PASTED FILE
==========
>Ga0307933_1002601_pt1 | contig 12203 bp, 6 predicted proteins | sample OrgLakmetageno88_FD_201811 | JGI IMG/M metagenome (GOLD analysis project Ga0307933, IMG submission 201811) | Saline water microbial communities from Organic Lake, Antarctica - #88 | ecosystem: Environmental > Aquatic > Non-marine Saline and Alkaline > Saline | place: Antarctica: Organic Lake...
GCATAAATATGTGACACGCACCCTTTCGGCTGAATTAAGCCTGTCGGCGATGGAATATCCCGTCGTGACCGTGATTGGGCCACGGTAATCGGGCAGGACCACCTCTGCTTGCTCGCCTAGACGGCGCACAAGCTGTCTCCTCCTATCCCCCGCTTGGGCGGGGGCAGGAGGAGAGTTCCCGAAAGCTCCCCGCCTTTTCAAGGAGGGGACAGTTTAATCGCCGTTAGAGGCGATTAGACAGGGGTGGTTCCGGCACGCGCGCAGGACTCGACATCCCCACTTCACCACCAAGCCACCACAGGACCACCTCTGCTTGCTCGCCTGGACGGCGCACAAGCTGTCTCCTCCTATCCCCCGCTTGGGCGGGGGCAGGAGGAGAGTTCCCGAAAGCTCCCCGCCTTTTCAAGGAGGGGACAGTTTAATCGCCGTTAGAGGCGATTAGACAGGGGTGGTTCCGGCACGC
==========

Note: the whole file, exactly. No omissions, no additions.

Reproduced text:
>Ga0307933_1002601_pt1 | contig 12203 bp, 6 predicted proteins | sample OrgLakmetageno88_FD_201811 | JGI IMG/M metagenome (GOLD analysis project Ga0307933, IMG submission 201811) | Saline water microbial communities from Organic Lake, Antarctica - #88 | ecosystem: Environmental > Aquatic > Non-marine Saline and Alkaline > Saline | place: Antarctica: Organic Lake...
GCATAAATATGTGACACGCACCCTTTCGGCTGAATTAAGCCTGTCGGCGATGGAATATCCCGTCGTGACCGTGATTGGGCCACGGTAATCGGGCAGGACCACCTCTGCTTGCTCGCCTAGACGGCGCACAAGCTGTCTCCTCCTATCCCCCGCTTGGGCGGGGGCAGGAGGAGAGTTCCCGAAAGCTCCCCGCCTTTTCAAGGAGGGGACAGTTTAATCGCCGTTAGAGGCGATTAGACAGGGGTGGTTCCGGCACGCGCGCAGGACTCGACATCCCCACTTCACCACCAAGCCACCACAGGACCACCTCTGCTTGCTCGCCTGGACGGCGCACAAGCTGTCTCCTCCTATCCCCCGCTTGGGCGGGGGCAGGAGGAGAGTTCCCGAAAGCTCCCCGCCTTTTCAAGGAGGGGACAGTTTAATCGCCGTTAGAGGCGATTAGACAGGGGTGGTTCCGGCACGC